• Natalie says:

    Thank you, thank you, thank you for this! Stopping by from SITS, and I found the perfect nudge to get the ball rolling. :)

  • Hi stopping in from SITS. I also stopped by your other blog too, (I hope you don’t mind, I didn’t leave anything negative:)Promise!

    I like your goal idea. I am thinking of running in the PF Chang 1/2 marathon in Phoenix (I may die in the process! but I am starting to run more and further)

    I hope you have a great day.

  • Nate's Mama says:

    I actually would love to train for a marathon, but I think I want to get pregnant again soon, and the two are not very compatible. ;) If it turns out that we decide not to try again for awhile, I am going to select a marathon for next spring/summer and get to work! I really would love to run in a marathon eventually though, so maybe after we have our second baby I can start working towards that goal.

  • Holly Noelle says:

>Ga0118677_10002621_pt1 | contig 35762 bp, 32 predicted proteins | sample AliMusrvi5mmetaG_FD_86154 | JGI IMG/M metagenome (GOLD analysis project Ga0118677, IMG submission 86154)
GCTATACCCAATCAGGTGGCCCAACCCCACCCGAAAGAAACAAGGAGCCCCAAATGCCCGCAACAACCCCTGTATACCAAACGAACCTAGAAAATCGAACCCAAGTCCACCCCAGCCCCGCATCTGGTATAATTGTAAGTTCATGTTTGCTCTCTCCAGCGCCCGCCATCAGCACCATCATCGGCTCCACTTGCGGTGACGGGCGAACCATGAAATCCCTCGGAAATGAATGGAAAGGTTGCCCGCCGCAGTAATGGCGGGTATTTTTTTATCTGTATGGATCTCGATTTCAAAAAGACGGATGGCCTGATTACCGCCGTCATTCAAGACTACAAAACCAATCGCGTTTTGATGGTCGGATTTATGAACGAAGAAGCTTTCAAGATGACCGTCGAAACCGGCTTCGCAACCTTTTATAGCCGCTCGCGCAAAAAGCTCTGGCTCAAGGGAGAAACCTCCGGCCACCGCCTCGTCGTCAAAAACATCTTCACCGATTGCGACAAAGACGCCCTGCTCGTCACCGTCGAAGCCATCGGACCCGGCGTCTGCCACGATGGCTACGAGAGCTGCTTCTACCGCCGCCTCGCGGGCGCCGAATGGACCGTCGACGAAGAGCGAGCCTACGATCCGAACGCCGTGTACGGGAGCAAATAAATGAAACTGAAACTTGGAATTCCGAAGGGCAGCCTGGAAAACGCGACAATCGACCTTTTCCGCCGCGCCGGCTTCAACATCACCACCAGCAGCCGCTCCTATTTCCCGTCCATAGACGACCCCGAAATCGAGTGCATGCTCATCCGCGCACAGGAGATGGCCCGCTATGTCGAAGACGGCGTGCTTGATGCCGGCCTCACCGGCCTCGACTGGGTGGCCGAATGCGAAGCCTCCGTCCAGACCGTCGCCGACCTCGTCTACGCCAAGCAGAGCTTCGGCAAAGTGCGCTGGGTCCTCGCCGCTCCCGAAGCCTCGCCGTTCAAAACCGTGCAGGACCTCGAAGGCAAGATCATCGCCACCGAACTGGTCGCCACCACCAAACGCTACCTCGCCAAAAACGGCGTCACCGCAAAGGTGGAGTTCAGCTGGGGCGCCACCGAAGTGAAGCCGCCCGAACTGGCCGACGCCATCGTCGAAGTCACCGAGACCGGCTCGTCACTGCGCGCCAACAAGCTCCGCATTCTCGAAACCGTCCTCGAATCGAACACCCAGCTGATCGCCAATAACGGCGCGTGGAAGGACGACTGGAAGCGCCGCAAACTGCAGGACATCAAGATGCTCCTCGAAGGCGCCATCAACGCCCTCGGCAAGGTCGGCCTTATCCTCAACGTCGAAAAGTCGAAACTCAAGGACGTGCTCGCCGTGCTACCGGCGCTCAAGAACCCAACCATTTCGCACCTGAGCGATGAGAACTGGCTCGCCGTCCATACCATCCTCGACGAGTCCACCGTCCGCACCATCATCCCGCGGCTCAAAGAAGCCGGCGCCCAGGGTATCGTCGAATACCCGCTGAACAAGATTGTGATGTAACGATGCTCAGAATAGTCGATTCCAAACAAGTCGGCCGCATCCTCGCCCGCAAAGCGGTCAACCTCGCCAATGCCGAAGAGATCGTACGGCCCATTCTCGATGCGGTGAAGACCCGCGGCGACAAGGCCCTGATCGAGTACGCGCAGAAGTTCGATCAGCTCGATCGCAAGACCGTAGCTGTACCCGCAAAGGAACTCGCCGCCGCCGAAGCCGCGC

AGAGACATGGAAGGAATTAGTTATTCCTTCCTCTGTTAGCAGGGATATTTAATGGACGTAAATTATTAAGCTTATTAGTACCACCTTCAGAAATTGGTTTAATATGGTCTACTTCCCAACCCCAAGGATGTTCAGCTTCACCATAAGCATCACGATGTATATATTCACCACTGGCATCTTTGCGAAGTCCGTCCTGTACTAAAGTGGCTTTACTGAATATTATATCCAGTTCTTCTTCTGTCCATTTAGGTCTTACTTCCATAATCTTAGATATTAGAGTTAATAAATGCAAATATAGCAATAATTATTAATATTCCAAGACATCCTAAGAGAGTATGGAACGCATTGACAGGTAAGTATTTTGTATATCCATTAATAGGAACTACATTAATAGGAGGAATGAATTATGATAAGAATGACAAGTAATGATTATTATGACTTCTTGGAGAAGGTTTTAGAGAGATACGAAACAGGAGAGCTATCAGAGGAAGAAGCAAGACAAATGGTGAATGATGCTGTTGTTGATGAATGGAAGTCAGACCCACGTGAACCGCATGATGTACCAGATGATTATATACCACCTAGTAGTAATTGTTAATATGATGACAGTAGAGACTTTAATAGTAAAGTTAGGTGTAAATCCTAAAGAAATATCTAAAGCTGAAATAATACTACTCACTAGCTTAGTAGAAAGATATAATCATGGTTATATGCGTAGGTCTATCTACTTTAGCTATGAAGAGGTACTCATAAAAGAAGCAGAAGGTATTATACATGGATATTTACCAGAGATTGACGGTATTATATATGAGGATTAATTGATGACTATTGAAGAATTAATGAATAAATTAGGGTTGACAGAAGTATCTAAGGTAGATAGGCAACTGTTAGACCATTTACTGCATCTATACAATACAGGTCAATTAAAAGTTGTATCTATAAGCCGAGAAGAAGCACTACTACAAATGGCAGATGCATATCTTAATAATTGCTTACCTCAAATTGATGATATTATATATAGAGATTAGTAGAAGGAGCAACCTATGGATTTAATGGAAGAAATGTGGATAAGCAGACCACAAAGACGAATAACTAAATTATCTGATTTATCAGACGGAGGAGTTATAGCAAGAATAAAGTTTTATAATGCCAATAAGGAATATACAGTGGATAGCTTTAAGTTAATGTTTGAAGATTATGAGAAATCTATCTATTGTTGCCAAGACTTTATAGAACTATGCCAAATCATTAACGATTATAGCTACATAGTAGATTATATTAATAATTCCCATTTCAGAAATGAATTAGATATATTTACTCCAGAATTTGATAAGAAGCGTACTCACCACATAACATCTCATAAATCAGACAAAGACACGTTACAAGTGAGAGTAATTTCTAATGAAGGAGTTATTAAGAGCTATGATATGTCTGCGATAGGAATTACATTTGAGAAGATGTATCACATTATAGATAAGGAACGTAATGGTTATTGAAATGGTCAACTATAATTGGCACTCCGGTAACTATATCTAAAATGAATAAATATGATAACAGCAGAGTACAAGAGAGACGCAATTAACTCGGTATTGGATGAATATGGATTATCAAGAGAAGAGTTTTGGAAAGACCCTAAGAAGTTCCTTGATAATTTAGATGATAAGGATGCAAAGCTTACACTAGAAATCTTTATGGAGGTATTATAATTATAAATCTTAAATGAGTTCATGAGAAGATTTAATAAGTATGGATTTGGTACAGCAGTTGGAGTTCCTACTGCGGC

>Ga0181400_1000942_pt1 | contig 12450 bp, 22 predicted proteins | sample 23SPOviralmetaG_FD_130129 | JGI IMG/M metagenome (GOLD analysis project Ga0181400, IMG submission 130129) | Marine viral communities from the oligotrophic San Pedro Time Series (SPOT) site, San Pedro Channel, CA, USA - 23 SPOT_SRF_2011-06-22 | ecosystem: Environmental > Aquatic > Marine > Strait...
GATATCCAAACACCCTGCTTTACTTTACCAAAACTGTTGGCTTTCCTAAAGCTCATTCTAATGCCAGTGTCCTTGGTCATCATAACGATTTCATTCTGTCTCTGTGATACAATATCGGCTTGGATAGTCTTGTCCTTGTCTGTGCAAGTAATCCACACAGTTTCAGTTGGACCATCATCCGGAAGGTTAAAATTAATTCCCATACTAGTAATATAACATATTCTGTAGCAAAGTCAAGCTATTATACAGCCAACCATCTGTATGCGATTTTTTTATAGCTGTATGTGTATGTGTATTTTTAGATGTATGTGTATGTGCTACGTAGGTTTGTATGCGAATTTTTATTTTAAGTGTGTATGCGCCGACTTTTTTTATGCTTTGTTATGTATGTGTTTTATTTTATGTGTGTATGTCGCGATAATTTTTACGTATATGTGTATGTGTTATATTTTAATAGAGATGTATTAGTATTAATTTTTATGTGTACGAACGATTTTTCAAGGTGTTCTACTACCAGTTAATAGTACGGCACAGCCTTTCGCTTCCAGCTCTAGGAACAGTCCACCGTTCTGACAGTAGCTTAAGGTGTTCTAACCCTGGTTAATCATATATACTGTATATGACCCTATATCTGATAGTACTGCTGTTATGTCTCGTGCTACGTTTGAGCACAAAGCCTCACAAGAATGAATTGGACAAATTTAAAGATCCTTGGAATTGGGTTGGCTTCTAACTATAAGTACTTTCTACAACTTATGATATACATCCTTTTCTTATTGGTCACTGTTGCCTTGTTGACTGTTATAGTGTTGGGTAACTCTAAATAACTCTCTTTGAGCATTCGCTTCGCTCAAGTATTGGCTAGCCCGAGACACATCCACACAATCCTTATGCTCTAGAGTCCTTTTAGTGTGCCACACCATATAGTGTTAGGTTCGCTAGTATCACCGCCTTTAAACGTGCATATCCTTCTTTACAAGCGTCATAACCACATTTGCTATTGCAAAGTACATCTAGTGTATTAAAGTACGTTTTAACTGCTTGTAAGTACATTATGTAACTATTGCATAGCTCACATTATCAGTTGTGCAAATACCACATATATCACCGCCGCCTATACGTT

Yeah, NM, I suppose running a marathon while TTC/pregnant might be a problem! :) But exercise is still a great idea! No reason you can’t make sure you’re staying in good shape until the timing is right to train for a marathon. It’ll make training that much easier when the time comes. :) Good luck!

  • Unknown Mami says:

    Realistic and attainable are redundant. I agree, life is far too short not to go for your dreams and if you fail at least you failed trying and there is no one to stop you from trying again.

  • + Every failure is an opportunity to learn something. Thomas Edison used to say he didn’t fail to make the light bulb he just learned many ways that don’t work. And I say that’s very valuable knowledge!